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Book Review: Fooled by Randomness (Nassim Nicholas Taleb)

September 26, 2010 (Last updated on September 25, 2018) by

I don’t remember who suggested reading this unusual “trading book” to me but whoever that was, I am sincerely thankful to that person. Nassim Taleb is definitely a counter-establishment trader and financial writer and, while usually that means something bad to me, in this case that property turns out to be a great advantage, as in Fooled by Randomness it’s proved many times that one shouldn’t rely on the general wisdom (which is actually foolishness) of the public markets.

Fooled by Randomness is a book about probabilities in life — both in our daily life and in the financial markets. The problem is that the humans aren’t quite fit to be dealing with probabilities. The book tries to approach this matter and states the following theses:

  • Markets are largely probability-based. Trading depends a lot on randomness, in a much greater extent than more “normal” professions.
  • Success in trading can often be attributed to randomness, not skills. The most successful traders are usually just the most “lucky fools”.
  • The trading records and past investment performance are of little use as there is no connection between past and future results in random environments.
  • People don’t understand randomness and probability. Even scholars in the field often do ridiculous mistakes in considering chances. Those who do understand probabilities often forget to use their knowledge in their daily and professional life.
  • Emotional and psychological traits inherent to humans are the huge obstacles in performing well in something connected with randomness (like Forex market, for example).
  • Moderate informational deprivation is important for a trader to filter “signals” out of the “noise” and keep oneself emotionally uplifted.
  • Traders forget about rare events. They act like something really big and unusual will never happen to their strategy. In real world, rare events are destroying accounts of even the most successful traders.
  • Modern economical science is far away from being a real “science”, while is ridden with all sorts of scientists, failing to see their own mistakes.
  • Overfitting of trading strategies (or overoptimization for expert advisors) and seeking the causality in correlation is a big and popular mistake of the financial traders.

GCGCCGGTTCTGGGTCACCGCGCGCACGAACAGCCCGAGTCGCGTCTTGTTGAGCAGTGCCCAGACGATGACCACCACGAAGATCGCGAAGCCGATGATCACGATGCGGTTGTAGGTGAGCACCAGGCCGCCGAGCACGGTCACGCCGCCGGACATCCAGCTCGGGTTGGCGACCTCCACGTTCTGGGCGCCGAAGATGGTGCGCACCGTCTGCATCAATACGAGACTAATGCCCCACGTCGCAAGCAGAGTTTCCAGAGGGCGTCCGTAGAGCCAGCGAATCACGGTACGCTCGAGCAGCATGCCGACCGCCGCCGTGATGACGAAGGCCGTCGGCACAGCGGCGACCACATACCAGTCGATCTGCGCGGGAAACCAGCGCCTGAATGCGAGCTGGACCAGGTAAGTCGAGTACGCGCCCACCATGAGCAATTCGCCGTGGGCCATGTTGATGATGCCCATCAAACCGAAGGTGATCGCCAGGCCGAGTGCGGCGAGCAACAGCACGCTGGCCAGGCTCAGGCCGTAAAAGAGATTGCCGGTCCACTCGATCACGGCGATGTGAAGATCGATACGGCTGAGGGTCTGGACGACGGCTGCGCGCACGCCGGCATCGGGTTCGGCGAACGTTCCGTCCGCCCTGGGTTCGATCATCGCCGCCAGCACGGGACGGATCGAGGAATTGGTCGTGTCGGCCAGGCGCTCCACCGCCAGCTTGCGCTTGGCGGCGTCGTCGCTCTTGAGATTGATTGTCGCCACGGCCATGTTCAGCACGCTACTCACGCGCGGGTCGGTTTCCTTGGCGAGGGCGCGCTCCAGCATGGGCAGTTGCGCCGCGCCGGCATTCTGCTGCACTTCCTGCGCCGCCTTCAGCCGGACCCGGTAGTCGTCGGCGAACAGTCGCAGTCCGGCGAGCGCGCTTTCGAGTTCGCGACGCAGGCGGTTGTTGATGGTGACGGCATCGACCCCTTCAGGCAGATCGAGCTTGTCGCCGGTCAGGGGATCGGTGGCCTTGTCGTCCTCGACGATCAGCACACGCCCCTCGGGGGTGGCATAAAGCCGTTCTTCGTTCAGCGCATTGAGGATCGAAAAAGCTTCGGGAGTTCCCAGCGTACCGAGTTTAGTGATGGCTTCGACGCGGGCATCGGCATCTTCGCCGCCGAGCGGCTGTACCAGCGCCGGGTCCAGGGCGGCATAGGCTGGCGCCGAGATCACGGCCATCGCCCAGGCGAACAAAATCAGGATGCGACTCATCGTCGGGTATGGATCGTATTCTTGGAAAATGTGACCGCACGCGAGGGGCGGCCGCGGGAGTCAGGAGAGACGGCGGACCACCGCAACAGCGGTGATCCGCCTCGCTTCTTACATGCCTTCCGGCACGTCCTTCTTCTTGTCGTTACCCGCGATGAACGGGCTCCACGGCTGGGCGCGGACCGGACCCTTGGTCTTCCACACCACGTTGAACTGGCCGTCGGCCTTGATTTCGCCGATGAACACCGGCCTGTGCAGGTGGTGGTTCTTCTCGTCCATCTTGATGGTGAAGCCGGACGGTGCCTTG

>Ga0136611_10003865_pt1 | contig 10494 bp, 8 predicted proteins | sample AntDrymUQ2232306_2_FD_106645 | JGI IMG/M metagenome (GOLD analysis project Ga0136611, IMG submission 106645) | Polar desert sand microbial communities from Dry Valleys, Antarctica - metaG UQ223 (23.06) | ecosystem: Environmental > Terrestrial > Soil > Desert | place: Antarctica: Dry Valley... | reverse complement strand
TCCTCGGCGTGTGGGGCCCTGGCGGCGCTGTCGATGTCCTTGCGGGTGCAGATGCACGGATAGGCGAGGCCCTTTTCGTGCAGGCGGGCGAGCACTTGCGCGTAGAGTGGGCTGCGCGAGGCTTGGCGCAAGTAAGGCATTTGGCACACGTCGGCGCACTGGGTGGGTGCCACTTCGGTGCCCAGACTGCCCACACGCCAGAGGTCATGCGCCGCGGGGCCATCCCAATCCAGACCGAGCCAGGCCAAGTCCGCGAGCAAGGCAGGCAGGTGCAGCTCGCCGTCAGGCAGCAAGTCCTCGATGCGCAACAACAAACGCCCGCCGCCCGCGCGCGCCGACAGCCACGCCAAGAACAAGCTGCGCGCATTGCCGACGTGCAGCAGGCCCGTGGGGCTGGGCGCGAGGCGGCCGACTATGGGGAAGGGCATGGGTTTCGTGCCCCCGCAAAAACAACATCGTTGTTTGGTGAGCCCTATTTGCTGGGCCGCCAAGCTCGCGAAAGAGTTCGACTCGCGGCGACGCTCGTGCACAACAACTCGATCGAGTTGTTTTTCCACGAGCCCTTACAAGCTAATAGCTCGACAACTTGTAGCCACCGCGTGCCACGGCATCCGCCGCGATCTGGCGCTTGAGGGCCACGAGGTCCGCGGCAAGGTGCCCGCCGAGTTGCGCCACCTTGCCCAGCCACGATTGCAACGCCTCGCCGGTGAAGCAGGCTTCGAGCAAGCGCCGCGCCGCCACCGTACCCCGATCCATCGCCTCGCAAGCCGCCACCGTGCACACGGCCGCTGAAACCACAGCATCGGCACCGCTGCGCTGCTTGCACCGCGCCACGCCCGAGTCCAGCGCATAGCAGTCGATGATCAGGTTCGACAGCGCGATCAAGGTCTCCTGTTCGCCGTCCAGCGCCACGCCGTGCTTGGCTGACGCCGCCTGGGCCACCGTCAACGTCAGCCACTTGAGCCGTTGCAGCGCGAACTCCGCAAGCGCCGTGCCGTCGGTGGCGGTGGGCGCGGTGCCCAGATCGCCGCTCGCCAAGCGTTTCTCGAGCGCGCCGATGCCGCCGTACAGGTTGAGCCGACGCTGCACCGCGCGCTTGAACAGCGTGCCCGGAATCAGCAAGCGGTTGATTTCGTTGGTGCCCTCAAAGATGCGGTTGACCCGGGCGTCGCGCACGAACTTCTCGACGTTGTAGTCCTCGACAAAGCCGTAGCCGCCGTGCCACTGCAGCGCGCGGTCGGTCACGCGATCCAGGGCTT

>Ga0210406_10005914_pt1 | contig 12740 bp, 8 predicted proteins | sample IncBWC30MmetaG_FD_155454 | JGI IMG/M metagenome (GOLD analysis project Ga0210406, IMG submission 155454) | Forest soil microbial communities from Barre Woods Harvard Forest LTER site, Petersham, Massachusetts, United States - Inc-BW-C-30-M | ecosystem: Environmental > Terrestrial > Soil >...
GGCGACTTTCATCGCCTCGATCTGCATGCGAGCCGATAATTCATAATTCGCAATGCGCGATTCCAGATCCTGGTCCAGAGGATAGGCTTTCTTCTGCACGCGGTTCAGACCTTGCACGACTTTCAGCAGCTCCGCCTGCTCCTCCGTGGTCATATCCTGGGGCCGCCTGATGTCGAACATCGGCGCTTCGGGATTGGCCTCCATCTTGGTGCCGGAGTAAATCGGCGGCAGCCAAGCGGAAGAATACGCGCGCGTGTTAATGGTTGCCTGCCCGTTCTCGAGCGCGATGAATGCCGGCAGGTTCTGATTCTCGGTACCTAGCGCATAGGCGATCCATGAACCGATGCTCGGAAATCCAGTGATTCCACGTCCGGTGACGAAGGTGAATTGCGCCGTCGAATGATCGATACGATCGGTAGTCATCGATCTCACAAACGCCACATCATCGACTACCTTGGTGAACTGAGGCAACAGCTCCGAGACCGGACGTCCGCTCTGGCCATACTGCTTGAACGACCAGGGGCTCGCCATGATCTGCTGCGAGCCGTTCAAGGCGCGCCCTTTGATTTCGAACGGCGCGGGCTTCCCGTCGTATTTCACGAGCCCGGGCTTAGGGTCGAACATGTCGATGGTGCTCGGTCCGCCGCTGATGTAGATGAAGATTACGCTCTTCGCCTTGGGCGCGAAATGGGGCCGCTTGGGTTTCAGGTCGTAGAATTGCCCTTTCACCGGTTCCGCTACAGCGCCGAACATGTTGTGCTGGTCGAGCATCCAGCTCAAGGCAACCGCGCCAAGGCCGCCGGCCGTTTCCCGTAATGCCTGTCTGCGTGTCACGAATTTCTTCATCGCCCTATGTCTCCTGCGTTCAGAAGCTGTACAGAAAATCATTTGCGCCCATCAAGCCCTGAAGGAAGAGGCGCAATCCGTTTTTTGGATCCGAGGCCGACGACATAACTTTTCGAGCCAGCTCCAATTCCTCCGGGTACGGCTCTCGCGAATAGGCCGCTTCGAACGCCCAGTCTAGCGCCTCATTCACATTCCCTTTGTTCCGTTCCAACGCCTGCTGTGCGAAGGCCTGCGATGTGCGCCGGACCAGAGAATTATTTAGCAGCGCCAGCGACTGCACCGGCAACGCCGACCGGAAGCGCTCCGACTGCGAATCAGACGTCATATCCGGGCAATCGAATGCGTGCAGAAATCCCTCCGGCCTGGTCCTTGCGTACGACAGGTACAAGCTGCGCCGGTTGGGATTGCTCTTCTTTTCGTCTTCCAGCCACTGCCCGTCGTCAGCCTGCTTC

• Traders can’t (and don’t want to) get rid of emotions — randomness can control the outcome of their positions and thus their emotions, but they can still control their behavior. A dignity in one’s behavior even in face of losses is most effective response to the kicks of fortune.

I wouldn’t even call this book a “trading book” or a “coach book” as it’s full of aestheticism intrinsic to the “real literature” and lacks the “teaching mood” of the “self-growth books”. To sum up the advantages of Fooled by Randomness:

  • The biggest advantage is its topic, which was rarely touched by other financial writers.
  • Smooth reading — I often had to take action to stop reading it :-).
  • A lot of interesting points and no-nonsense ideas.
  • Perfect examples for even the most difficult cases of probability problems.

Of course, it’s not without the disadvantages:

  • Books’ general structure is rather dim and there are unexpected “hops” from topic to topic.
  • The language used is far more rich and complex (to me as non-native speaker) compared to some other trading books I’ve read. It’s not a big disadvantage but it had me looking into a dictionary countless times.
  • It doesn’t teach how to trade but rather shows how not to trade. That’s not a disadvantage for me but I’m sure many readers will be disappointed.

I must say that Fooled by Randomness really impressed me. It’s a rare case of a trading book being useful even if you aren’t going to trade in your life. And it’s a book that can help you decide not to go that path. Unfortunately, it’s not available for a free download, but it’s worth every penny of its price. I hope to Nassim’s newer book on randomness, The Black Swan, soon.

If you have any questions, comments or opinions regarding Fooled by Randomness, please feel free to reply in the comments below.

5 Responses to “Book Review: Fooled by Randomness (Nassim Nicholas Taleb)”

  1. Automatic Trading

    Great book review! I agree, to trade successfully let a forex trading robot that has no emotions trade for you it is automatic!

    Reply

    admin Reply:

    Actually, most Forex robots are results of the huge misunderstanding of the probabilities and the markets.

    Reply

  2. Casey Stubbs

    Thanks for sharing. I never considered traders to be lucky, I always thought that they had to be good. I hope that you can do more book reviews in the future.

    Thanks

    Casey

    Reply

  3. Paul from Silver Coast Finest

    to trade successfully let a forex trading robot do it,,

    Reply

    admin Reply:

    WTF?

    Reply

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